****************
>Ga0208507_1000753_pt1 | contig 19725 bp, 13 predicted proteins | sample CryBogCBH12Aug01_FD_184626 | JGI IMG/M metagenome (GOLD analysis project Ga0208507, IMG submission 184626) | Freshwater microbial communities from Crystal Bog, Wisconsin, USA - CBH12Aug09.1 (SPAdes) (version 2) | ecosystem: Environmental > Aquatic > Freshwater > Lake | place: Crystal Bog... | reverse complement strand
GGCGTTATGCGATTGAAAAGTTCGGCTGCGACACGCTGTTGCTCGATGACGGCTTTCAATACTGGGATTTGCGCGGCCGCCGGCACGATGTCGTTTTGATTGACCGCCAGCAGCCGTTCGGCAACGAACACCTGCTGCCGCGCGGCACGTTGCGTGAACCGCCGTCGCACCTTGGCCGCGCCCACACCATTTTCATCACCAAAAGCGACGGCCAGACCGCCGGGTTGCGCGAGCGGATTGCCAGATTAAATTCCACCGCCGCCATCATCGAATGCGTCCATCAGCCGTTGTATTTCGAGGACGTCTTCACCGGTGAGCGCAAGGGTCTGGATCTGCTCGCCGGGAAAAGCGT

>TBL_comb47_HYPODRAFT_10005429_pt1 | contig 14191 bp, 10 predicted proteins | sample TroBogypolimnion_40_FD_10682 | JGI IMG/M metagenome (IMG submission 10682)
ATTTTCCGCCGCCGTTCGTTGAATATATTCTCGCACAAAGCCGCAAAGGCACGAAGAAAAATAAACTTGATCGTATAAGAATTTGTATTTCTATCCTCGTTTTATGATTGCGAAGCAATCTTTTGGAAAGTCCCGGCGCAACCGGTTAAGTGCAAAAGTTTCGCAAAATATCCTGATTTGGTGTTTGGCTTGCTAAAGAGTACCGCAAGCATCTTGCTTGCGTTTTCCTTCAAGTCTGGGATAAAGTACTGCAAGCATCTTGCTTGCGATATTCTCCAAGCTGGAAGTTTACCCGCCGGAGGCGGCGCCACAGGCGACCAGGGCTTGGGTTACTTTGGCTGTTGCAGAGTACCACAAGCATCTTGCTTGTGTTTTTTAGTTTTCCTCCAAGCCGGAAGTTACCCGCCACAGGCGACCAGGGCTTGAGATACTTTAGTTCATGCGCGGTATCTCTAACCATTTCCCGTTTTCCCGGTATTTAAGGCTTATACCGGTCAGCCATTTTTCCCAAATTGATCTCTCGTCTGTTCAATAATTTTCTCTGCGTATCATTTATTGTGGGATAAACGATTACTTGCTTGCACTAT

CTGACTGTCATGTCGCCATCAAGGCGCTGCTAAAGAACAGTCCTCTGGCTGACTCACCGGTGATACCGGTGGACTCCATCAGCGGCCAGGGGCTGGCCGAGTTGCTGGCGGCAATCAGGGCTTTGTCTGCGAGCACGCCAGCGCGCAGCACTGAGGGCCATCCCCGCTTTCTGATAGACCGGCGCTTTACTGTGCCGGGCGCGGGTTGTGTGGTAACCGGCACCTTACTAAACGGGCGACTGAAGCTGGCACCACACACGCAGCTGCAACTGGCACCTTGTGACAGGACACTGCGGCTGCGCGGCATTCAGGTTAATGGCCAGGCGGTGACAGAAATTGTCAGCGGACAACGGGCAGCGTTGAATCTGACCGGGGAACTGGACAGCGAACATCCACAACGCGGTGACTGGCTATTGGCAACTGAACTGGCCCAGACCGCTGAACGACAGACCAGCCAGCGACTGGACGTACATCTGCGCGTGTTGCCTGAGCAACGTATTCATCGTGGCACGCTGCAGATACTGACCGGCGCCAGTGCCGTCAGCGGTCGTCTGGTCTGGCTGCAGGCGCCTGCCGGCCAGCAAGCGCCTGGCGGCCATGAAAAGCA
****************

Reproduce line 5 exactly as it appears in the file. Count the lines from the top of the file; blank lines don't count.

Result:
CTGACTGTCATGTCGCCATCAAGGCGCTGCTAAAGAACAGTCCTCTGGCTGACTCACCGGTGATACCGGTGGACTCCATCAGCGGCCAGGGGCTGGCCGAGTTGCTGGCGGCAATCAGGGCTTTGTCTGCGAGCACGCCAGCGCGCAGCACTGAGGGCCATCCCCGCTTTCTGATAGACCGGCGCTTTACTGTGCCGGGCGCGGGTTGTGTGGTAACCGGCACCTTACTAAACGGGCGACTGAAGCTGGCACCACACACGCAGCTGCAACTGGCACCTTGTGACAGGACACTGCGGCTGCGCGGCATTCAGGTTAATGGCCAGGCGGTGACAGAAATTGTCAGCGGACAACGGGCAGCGTTGAATCTGACCGGGGAACTGGACAGCGAACATCCACAACGCGGTGACTGGCTATTGGCAACTGAACTGGCCCAGACCGCTGAACGACAGACCAGCCAGCGACTGGACGTACATCTGCGCGTGTTGCCTGAGCAACGTATTCATCGTGGCACGCTGCAGATACTGACCGGCGCCAGTGCCGTCAGCGGTCGTCTGGTCTGGCTGCAGGCGCCTGCCGGCCAGCAAGCGCCTGGCGGCCATGAAAAGCA